The world’s commercial property industry cut its energy consumption by nearly 1%, its water use by just over 2% and its carbon emissions by 0.3% last year. Not impressed? Well I am.
Firstly, the fact that the Global Real Estate Sustainability Benchmark (GRESB) can now gather data from more than 600 of the world’s listed property companies and private equity real estate funds, which together account for 56,000 buildings, is an achievement in itself. Property companies and funds are now buying into sustainability, measuring consumption consistently and subjecting data to the scrutiny of validation. GRESB found 22% of participants had got green building certificates at the time of project construction and 14% had secured certification for operational buildings.
Secondly, a reduction in consumption is to be welcomed. Crucially, there are also indications that sustainability is being embedded into business practice to continue to deliver savings.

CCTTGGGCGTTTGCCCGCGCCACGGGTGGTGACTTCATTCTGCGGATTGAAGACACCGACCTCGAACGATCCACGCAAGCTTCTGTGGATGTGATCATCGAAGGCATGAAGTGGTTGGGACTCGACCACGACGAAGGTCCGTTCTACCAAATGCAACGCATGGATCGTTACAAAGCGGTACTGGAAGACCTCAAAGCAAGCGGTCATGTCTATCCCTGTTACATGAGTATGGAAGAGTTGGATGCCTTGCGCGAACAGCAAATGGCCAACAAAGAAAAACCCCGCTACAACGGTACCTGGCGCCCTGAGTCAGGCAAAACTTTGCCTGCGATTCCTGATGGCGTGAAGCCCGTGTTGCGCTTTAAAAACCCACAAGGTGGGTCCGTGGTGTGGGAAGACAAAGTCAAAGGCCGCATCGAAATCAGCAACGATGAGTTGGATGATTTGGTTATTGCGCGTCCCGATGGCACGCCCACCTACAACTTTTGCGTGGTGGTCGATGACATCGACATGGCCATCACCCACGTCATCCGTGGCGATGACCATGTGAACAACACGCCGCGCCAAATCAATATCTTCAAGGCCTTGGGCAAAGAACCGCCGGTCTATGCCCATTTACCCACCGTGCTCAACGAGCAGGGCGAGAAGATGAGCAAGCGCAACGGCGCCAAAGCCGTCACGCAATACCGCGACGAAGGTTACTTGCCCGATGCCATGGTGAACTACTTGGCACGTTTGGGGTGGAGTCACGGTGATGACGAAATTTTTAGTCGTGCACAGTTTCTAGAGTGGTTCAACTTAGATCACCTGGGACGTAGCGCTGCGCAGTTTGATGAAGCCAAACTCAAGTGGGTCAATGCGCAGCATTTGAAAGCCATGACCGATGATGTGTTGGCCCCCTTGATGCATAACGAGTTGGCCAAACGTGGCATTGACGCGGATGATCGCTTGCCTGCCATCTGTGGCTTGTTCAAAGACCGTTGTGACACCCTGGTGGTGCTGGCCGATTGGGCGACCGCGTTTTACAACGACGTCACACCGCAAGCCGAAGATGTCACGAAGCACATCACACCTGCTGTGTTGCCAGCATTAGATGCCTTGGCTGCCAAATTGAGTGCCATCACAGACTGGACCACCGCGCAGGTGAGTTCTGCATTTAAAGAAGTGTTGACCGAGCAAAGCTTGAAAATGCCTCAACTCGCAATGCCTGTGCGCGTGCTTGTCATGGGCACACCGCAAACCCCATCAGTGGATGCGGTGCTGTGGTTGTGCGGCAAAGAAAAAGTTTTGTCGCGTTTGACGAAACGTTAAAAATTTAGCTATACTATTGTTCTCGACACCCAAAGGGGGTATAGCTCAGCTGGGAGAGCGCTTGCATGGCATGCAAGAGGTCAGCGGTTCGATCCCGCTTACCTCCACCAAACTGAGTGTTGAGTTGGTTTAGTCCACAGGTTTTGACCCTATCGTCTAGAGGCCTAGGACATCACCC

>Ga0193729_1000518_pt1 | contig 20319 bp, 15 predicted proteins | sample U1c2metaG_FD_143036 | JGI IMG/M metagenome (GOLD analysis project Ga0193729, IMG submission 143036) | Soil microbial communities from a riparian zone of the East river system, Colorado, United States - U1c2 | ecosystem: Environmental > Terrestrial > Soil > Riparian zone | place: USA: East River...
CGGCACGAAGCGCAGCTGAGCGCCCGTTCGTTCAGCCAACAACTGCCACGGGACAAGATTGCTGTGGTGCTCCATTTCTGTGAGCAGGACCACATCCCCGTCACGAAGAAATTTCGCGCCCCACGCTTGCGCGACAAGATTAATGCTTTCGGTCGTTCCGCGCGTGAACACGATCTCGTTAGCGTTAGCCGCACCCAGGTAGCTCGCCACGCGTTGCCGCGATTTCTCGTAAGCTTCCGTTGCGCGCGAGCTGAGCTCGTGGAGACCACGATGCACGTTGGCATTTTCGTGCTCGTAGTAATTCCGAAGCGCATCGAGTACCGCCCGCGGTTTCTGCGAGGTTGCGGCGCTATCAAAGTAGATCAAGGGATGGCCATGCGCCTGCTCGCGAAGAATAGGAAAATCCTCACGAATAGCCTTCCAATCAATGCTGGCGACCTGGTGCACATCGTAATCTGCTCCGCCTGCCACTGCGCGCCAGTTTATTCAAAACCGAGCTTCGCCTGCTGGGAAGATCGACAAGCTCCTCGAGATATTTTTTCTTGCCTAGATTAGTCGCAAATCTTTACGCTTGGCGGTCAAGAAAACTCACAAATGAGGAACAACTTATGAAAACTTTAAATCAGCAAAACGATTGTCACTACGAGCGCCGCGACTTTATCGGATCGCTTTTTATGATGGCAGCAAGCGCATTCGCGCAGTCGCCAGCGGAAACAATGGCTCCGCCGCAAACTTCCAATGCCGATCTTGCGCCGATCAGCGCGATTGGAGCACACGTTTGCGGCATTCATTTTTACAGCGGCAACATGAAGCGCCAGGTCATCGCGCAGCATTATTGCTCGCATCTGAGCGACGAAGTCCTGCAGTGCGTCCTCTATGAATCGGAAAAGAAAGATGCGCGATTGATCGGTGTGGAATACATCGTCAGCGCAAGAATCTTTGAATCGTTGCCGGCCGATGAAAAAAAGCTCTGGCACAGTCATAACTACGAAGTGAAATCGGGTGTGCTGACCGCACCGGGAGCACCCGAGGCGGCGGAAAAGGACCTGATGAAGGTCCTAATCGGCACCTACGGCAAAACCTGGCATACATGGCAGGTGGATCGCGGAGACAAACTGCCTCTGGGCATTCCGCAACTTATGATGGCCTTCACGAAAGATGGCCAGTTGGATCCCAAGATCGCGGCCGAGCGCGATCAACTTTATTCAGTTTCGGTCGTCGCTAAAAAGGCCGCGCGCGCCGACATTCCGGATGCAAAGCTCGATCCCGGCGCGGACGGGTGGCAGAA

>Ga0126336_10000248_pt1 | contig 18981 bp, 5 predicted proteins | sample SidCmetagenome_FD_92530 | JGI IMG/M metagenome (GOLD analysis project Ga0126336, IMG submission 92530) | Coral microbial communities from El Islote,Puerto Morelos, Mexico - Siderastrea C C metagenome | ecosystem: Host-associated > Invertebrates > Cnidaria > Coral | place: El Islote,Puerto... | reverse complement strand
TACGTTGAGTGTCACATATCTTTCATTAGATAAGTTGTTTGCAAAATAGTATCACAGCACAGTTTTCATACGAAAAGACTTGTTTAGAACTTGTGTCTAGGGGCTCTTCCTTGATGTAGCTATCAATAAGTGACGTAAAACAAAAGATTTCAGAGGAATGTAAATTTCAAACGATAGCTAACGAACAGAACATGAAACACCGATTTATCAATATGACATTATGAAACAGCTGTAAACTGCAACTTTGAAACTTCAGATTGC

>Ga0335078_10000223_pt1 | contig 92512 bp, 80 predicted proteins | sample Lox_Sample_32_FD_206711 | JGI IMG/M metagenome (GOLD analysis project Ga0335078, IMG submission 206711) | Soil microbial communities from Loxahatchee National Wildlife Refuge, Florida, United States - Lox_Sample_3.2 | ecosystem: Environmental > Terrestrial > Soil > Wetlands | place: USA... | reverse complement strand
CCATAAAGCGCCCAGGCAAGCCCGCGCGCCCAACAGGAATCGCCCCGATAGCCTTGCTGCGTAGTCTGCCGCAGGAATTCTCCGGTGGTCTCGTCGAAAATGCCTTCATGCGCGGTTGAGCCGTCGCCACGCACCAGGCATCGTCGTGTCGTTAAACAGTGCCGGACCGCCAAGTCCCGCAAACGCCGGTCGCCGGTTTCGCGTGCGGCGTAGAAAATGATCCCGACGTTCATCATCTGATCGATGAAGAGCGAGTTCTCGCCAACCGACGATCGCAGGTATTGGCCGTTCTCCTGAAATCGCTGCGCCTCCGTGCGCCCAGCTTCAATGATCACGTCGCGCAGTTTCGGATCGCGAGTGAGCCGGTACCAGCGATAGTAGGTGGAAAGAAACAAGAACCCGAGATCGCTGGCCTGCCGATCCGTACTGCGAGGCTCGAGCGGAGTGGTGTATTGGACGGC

Examples of good practice include:
- 75% include sustainability factors in the annual performance targets of their staff
- 35% of participants have projects that are designed to generate energy from on-site renewable sources
- 61% perform technical building assessments to identify energy efficiency opportunities within their portfolio
- 78% have implemented measures to improve the energy efficiency of their portfolio – with the most common measures being upgrades and replacements of lighting and HVAC systems
- Where green building certification is obtained, 47% of participants use LEED and 23% use BREEAM
- 75% implement measures specifically focused on occupant wellbeing.
The property benchmarked spans the range of non-domestic uses but hotels and healthcare buildings, both big consumers of energy and water, each account for only 1% of building types surveyed. The report also highlights the fact that for hotels and high street retailers, data availability is relatively low. GRESB still has much to do.